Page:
Q&A: The engineering evolution behind fibre broadband

Fibre broadband has been a long time in the making, with BT developing the technology for it’s current deployment over the past two decades.

Q&A: The engineering evolution behind fibre broadband

Fibre-to-the-premises broadband soon set to become a reality, however, following BT’s trials in Milton Keynes of 100Mbits/sec connections using existing ducts, while rival Virgin’s plans to start offering similarly speedy fibre packages to customers by the end of this year.

Despite decades working on fibre, engineers are still coming up with new ways to connect strands of fibre from homes to the network – the current technique involves a high-tech “fusion splicer” to join the pieces up.

Richard Walter was an engineer at BT when fibre first arrived on the scene. He’s been working on it ever since – and is now helping manage the FTTP trial in Milton Keynes.

Walter spoke to PC Pro about how strange fibre seemed back then, the evolution in equipment used to connect strands, and why small hands are key attributes of modern engineers.

Q. When you first saw fibre two decades ago, what did you think?

A. The first time, I didn’t have a clue. The first time I saw a fibre cable, I thought: “this is mad”.

My experience was working on coaxial cable and copper cables – huge copper cables – and it took two weeks’ work to join them. And then we’re told a tiny strand of glass would take anything we wanted to put down it. The only restriction on it was the speed of electronics at both ends, which at that time were very slow.

So we’re putting these cables in, and I’m trying to stick two human hairs together, and I’m using a bit of glue to stick them together. It was so amazing. If you said to me then, ‘Where will it be in 30 years’ time?’ I wouldn’t have thought it would catch on, that you would put it into houses.

Q. That’s very different from the specialised equipment – called a fusion splicer – BT now uses to instantly fuse the ends of two fibre strands together. How much has the engineering equipment changed since then?

A. In those days, it was literally gluing. You had this v-shaped form, and you used to push fibres into both ends and just pour all this glue on top. And it stuck together and that was it.

The first fusion splicer was the size of a chair and it had two microscopes. You used to have to look down and manually configure it to get each strand lined up. It used to take 20, 30 minutes for each fibre. The issue with that was it took so much power that we could only do five or six at a time, and it’d drain the machine.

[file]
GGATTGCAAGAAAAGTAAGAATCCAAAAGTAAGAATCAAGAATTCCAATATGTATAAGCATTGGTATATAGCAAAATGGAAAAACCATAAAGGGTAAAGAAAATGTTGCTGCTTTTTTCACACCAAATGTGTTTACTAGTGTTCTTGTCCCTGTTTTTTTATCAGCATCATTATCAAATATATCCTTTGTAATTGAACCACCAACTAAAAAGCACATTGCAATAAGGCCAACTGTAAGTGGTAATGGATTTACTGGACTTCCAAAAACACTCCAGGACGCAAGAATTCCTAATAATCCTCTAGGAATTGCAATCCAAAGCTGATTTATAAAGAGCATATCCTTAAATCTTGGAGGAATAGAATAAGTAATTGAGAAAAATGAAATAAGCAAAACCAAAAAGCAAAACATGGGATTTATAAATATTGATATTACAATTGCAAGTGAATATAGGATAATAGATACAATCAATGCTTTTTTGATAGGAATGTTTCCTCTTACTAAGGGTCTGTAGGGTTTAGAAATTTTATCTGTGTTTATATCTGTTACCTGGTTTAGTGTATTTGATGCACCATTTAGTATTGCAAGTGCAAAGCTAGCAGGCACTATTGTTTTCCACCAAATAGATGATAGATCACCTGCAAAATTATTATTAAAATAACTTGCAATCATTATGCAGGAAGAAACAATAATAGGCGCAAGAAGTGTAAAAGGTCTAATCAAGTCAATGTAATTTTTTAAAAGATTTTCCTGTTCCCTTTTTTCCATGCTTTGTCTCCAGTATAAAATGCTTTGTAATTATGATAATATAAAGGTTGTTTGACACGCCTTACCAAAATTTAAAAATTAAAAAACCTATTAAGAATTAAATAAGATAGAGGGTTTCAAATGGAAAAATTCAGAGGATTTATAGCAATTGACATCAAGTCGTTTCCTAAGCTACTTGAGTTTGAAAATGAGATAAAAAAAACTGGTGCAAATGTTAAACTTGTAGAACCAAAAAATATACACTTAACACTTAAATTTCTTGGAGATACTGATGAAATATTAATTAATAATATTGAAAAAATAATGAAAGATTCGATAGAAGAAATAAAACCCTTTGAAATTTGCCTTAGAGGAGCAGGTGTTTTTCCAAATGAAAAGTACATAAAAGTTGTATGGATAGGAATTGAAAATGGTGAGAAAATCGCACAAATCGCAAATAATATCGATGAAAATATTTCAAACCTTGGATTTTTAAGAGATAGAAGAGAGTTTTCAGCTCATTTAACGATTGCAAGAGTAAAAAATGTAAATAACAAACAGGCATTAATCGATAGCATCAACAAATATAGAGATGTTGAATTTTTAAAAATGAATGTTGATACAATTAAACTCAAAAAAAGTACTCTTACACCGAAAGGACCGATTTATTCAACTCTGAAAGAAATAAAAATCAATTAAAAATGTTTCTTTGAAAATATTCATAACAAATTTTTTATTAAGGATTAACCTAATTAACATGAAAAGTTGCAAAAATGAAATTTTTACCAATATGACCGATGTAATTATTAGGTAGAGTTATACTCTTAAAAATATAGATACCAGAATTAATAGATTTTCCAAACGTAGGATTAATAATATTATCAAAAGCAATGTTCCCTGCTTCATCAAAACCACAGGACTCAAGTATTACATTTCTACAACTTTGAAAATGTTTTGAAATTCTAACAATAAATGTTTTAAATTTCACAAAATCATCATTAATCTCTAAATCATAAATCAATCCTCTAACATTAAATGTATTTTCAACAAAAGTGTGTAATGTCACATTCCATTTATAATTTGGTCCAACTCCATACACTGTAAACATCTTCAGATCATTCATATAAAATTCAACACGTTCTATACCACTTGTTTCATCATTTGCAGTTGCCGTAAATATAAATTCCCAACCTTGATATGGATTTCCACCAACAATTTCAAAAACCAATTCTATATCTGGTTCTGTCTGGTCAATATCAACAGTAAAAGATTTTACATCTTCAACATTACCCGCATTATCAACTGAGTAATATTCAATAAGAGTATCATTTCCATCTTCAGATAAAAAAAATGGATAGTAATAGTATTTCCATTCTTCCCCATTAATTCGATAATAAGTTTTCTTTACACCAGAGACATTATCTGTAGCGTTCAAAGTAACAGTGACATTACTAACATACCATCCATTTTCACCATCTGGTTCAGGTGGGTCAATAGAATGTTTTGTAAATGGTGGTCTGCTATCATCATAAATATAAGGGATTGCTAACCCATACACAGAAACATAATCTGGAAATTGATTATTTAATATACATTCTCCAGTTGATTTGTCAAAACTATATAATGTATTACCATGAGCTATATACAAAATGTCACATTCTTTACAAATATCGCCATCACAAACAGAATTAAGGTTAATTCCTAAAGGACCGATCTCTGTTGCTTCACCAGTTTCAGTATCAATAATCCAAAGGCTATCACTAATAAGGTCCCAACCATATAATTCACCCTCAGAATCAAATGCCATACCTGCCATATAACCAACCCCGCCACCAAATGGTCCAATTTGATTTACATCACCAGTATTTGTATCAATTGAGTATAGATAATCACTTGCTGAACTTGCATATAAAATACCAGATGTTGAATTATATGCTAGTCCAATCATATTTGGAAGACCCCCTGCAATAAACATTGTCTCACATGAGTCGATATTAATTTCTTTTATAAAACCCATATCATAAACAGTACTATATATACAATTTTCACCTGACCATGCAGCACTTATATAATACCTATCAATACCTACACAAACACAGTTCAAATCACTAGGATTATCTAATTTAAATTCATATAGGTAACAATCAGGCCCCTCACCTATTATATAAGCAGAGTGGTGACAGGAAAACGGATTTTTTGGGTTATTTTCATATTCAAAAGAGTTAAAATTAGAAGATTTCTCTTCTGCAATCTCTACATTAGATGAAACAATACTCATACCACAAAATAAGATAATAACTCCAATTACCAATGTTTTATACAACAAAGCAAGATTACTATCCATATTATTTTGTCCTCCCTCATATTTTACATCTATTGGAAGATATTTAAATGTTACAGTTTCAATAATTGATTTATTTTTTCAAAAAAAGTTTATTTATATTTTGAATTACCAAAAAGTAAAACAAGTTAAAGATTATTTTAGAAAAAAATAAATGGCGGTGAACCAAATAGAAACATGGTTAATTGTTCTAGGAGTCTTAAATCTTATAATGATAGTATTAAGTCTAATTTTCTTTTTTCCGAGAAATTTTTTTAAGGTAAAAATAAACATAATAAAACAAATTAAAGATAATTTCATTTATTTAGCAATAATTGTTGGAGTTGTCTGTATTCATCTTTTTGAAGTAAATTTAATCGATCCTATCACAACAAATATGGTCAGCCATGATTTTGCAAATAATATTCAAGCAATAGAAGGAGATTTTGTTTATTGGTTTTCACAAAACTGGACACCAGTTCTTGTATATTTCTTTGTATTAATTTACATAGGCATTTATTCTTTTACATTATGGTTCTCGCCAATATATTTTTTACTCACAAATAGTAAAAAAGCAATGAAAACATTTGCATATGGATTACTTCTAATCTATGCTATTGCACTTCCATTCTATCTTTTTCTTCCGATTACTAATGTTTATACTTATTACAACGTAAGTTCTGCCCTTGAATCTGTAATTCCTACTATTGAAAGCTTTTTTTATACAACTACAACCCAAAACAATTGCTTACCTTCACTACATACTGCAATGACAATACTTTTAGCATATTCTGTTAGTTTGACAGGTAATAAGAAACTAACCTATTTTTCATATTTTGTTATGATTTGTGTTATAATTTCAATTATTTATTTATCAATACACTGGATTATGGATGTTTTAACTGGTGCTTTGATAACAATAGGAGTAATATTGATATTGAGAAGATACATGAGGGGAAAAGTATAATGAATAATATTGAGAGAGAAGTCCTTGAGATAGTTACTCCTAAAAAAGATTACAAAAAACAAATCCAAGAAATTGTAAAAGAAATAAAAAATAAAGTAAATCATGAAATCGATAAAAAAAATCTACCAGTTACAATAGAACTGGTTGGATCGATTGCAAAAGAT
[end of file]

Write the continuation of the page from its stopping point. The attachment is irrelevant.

We’ve got to the stage now where the machine really does it all for itself. It’s relatively simple.

Q. What’s the next upgrade to technology engineers can expect to see?

A.The next main thing is, do we need to fusion splice it anymore, why can’t you just do a mechanical joint? There’s a little plastic piece you can get, where you just push the fibres in and push it down with a pair of pliers. That’s what they’re doing in Japan. With their fibre to the homes, they’re not doing fusion splicing. It’s faster and cheaper to not do it.

Q. How expensive is it to use fusion splicing?

A. The cost in training required for these guys is a huge investment. To give these guys the equipment is about £13,000 per person. And then the equipment we give them doesn’t fit in the vehicles we’ve got, so we’ve got to get them new vehicles. So you’ve got the training costs, the equipment costs, the vehicle cost – and that’s before we even start connecting people.

Q. How hard is it to find staff for these jobs?

A. Of the people that we’ve taken, the first few we took, we handpicked – guys that showed an aptitude for it, and they got on fine. So the next chance was volunteers, some of whom had huge fingers and couldn’t do it very well.

It sounds silly, but they do struggle. We’ve had a four or five women who have worked out really well [because of their smaller hands].

We’ve had a couple engineers try it who ended up unsuitable and a couple that have come up and said they couldn’t do it. I know it sounds stupid, but dealing with those fibres isn’t a joy to do – especially in the winter when it’s windy and raining.

But in the summer, in August, they’ve all got sun tans.

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